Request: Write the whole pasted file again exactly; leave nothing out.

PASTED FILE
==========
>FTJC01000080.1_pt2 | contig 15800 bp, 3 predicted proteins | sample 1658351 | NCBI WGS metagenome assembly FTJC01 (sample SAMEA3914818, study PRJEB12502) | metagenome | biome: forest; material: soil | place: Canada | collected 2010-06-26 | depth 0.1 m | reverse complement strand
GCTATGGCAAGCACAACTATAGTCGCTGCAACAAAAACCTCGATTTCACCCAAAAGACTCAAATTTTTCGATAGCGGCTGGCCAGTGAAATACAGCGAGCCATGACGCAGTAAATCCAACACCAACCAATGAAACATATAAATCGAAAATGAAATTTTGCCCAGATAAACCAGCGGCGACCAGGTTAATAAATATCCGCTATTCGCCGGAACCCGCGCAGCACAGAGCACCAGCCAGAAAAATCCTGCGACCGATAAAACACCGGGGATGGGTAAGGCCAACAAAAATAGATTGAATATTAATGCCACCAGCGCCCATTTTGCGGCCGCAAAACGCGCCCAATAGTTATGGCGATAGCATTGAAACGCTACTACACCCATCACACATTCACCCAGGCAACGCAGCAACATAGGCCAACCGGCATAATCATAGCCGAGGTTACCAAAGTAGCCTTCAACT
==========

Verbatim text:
>FTJC01000080.1_pt2 | contig 15800 bp, 3 predicted proteins | sample 1658351 | NCBI WGS metagenome assembly FTJC01 (sample SAMEA3914818, study PRJEB12502) | metagenome | biome: forest; material: soil | place: Canada | collected 2010-06-26 | depth 0.1 m | reverse complement strand
GCTATGGCAAGCACAACTATAGTCGCTGCAACAAAAACCTCGATTTCACCCAAAAGACTCAAATTTTTCGATAGCGGCTGGCCAGTGAAATACAGCGAGCCATGACGCAGTAAATCCAACACCAACCAATGAAACATATAAATCGAAAATGAAATTTTGCCCAGATAAACCAGCGGCGACCAGGTTAATAAATATCCGCTATTCGCCGGAACCCGCGCAGCACAGAGCACCAGCCAGAAAAATCCTGCGACCGATAAAACACCGGGGATGGGTAAGGCCAACAAAAATAGATTGAATATTAATGCCACCAGCGCCCATTTTGCGGCCGCAAAACGCGCCCAATAGTTATGGCGATAGCATTGAAACGCTACTACACCCATCACACATTCACCCAGGCAACGCAGCAACATAGGCCAACCGGCATAATCATAGCCGAGGTTACCAAAGTAGCCTTCAACT